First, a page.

Would you believe that Chipotle was caught using dog and cat food in its meat products?
Or that NASA says Earth will experience six-straight days of total darkness?
Or that Coors beer was found to contain cocaine?
Reading them here, they seem patently absurd. But when shared on Facebook without any context, and only a small detail about who published the item, these grabby headlines have a tendency to take on lives of their own.
Each of the above stories, which racked up thousands of shares on Facebook, can be traced back to Huzlers.com. The site, which was founded in December 2013, now attracts about 387,000 unique visitors per month, according to Comscore. That makes it the No. 1 American site tracked by Comscore in a new genre that Huzler’s founder, Pablo Reyes, calls “fauxtire” — not quite The Onion, but not quite PBS.
“Some are satire, and some are just meant to be shocking and not funny at all,” Reyes told Fusion in an interview.
“I know that was the way the get the most amount of visits fast, the easiest way to grow,” Reyes said.
But the site’s stories began to get more plausible as its creators honed their formula. Reyes and the site’s main writer, David Martinez, 19, found that jumping on trending stories was a more reliable way to gain traffic.
Their most recent monster hit, however, wasn’t really tied to anything: Martinez created a fictional account of an entrepreneurial McDonald’s employee who was caught slipping mixtapes into meals. The fake story was soon being widely shared and aggregated on music and viral news site, most prominently Power 105.1, the most popular radio station in New York.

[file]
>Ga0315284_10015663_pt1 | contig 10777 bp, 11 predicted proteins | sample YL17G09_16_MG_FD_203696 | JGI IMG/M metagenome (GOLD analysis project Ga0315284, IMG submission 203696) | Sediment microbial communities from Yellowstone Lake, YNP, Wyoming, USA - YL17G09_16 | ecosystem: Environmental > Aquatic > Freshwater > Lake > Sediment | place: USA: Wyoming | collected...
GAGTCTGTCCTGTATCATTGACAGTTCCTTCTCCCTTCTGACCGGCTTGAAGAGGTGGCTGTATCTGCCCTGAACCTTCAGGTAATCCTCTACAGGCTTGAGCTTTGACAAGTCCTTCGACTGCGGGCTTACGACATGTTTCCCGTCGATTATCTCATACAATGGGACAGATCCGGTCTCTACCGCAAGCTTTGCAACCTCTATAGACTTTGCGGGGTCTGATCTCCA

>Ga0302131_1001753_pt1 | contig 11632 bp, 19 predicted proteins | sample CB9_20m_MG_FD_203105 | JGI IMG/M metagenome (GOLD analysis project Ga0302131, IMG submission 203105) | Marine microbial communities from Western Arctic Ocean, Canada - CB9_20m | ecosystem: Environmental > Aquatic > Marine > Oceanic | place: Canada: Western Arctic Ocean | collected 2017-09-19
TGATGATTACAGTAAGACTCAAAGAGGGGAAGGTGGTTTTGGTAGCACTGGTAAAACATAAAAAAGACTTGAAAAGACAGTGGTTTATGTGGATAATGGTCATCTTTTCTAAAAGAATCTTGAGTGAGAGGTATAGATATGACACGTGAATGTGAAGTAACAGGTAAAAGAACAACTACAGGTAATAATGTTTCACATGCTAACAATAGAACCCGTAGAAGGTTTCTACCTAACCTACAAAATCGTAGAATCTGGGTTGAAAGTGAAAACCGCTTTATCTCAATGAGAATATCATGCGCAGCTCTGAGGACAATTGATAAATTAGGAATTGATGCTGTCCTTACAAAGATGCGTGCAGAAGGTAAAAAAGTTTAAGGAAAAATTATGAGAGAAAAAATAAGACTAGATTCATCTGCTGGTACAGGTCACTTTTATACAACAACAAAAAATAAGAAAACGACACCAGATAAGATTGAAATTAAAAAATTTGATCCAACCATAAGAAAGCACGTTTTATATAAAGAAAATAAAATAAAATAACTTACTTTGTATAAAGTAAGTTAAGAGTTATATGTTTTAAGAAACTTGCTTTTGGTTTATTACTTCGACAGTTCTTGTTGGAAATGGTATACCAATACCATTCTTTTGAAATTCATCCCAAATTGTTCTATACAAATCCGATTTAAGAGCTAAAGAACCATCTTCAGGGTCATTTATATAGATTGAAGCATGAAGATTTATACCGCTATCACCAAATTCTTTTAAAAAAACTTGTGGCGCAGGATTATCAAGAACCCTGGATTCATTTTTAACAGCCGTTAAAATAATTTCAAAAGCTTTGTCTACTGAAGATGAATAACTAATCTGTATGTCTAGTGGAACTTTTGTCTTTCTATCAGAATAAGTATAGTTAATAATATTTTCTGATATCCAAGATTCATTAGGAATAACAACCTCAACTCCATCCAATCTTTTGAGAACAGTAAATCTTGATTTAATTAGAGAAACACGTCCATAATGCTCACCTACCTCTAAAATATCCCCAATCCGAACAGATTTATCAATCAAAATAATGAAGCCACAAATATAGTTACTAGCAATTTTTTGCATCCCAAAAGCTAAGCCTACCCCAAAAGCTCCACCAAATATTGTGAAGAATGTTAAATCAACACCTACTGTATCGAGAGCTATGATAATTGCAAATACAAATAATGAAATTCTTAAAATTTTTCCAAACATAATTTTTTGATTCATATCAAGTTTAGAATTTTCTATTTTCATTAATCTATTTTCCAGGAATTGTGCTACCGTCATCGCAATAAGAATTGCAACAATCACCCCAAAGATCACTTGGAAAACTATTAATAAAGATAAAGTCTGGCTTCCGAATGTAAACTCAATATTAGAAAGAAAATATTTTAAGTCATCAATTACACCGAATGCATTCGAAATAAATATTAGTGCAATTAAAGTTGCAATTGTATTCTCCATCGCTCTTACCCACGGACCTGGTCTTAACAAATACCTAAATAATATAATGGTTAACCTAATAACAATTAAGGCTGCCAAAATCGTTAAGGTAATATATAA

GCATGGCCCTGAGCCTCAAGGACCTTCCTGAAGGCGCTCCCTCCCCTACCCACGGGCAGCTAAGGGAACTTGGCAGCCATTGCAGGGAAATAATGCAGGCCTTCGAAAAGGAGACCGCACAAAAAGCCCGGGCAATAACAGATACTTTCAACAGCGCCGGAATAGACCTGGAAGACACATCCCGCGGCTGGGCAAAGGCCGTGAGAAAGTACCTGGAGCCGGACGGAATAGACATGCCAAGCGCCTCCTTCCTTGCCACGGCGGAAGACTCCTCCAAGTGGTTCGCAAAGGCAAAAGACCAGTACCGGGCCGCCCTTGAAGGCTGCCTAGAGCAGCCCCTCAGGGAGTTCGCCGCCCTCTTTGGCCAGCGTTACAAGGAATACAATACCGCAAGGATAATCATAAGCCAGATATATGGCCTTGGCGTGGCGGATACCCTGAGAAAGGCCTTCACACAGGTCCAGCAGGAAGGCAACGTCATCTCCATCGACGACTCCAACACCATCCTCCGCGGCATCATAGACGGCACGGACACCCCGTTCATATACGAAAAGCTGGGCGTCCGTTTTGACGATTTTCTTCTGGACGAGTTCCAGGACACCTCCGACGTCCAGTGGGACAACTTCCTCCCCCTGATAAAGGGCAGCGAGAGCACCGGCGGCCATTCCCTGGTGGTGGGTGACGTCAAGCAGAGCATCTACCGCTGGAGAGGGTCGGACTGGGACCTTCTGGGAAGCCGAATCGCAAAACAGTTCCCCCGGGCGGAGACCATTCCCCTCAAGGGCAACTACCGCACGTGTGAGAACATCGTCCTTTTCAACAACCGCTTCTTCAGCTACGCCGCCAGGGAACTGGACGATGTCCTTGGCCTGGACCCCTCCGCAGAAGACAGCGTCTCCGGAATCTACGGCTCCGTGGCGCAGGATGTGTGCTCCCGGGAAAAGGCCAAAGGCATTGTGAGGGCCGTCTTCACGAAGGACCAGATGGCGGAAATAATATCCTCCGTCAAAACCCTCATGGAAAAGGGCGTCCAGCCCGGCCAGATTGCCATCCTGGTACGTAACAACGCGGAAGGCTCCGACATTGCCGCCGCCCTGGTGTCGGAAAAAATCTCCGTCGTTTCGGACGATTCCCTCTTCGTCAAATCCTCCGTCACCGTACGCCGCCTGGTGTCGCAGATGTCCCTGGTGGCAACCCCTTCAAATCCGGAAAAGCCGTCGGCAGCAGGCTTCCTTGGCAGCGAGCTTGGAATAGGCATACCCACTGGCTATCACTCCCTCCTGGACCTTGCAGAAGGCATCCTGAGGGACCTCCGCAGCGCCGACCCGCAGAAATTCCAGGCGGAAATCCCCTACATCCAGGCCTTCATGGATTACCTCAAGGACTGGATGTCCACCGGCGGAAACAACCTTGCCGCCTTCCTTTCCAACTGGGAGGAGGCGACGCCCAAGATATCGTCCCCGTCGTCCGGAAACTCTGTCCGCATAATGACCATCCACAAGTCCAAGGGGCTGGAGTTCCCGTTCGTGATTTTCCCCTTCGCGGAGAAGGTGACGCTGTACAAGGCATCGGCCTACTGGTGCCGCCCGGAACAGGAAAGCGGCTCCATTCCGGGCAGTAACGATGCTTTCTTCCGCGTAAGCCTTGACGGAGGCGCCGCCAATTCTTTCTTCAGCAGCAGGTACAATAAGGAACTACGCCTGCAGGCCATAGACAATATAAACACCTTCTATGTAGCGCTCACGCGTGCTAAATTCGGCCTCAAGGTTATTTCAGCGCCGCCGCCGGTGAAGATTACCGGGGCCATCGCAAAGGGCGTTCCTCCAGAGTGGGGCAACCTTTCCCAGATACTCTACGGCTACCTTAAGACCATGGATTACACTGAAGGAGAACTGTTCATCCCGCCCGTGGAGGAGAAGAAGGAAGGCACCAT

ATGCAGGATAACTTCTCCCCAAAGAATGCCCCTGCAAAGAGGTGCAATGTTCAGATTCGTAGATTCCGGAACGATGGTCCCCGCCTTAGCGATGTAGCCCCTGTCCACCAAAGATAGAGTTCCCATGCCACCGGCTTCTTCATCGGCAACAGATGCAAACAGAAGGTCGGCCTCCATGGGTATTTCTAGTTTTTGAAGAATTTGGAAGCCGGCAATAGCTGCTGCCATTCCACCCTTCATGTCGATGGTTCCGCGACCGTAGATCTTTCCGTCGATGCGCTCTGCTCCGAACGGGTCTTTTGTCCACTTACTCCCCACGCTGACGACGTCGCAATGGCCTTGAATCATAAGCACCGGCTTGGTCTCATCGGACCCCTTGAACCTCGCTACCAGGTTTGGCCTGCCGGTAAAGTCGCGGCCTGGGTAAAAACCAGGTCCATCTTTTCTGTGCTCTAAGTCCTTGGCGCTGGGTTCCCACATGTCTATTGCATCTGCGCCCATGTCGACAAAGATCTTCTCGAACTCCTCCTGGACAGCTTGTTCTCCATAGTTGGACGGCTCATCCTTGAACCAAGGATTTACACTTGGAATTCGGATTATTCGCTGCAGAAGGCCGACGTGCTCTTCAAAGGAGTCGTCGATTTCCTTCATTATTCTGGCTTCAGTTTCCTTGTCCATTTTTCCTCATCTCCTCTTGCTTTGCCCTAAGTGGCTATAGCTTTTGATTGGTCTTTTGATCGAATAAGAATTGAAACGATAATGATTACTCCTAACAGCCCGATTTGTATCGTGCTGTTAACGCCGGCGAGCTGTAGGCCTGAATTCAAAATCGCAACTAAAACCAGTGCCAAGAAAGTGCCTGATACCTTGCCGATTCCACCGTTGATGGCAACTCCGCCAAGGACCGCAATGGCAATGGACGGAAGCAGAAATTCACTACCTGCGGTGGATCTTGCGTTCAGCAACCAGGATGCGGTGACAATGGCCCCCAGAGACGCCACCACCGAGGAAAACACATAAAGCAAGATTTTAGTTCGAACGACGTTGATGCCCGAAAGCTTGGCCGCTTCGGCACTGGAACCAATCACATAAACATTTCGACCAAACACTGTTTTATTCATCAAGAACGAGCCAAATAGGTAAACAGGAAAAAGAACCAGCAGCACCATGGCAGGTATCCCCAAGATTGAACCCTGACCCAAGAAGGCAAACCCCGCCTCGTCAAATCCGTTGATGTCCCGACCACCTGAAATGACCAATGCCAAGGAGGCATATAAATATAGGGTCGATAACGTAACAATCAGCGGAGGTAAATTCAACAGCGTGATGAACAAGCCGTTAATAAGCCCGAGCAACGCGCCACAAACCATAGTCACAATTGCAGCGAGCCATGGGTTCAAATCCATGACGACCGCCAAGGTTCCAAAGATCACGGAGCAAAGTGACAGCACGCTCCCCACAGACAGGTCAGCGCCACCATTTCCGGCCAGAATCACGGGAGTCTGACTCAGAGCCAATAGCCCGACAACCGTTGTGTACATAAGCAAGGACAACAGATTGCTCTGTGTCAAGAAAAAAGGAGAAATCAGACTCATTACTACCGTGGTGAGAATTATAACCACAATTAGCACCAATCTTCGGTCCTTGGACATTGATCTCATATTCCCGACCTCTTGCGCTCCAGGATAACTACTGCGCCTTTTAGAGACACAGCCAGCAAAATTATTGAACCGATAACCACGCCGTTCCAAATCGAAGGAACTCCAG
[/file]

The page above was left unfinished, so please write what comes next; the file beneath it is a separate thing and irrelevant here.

But it soon became clear that no one sharing the story had looked up Huzlers, let alone read the article. Perhaps surprisingly, this proved frustrating –– for Reyes and Martinez.
“A lot of our stories get ‘likes’ but don’t get views,” Martinez said.
Reyes claims the site’s biggest hits, like one about the Super Bowl being fixed, have driven monthly traffic into the low millions of pageviews. Although Reyes declined to say how much revenue the site brings in, Martinez said it’s in the mid-five figures.
Is that enough to justify what essentially amounts to tricking readers? Reyes admits this is problematic, but argues it’s on the reader to know what’s real.
“Most of [the stories], we keep in mind that [they’re] so shocking, we’re going to be shocked ourselves if they believed it,” he said. “We don’t try to trick people intentionally — but if they get tricked, they get tricked.”
The original tagline of the site, he says, was, “Because you love being lied to.” Eventually he was advised that they had to explicitly state that the site was satire to avoid liability.
The pair say have no plans to devote themselves full-time to the site. Reyes is starting to shift his free-time entrepreneurship to phone apps, while Martinez, who will be starting his freshman year at a community college in Chicago, is working on a clothing line. This summer he’s working as a lifeguard.
But Martinez said he wouldn’t mind if the site got bigger — and for the right reasons. Martinez says he is a huge admirer of the Onion, and he hopes the site does ultimately become known for its satire.
“I don’t like lying to people,” he said. “I just like making people laugh.”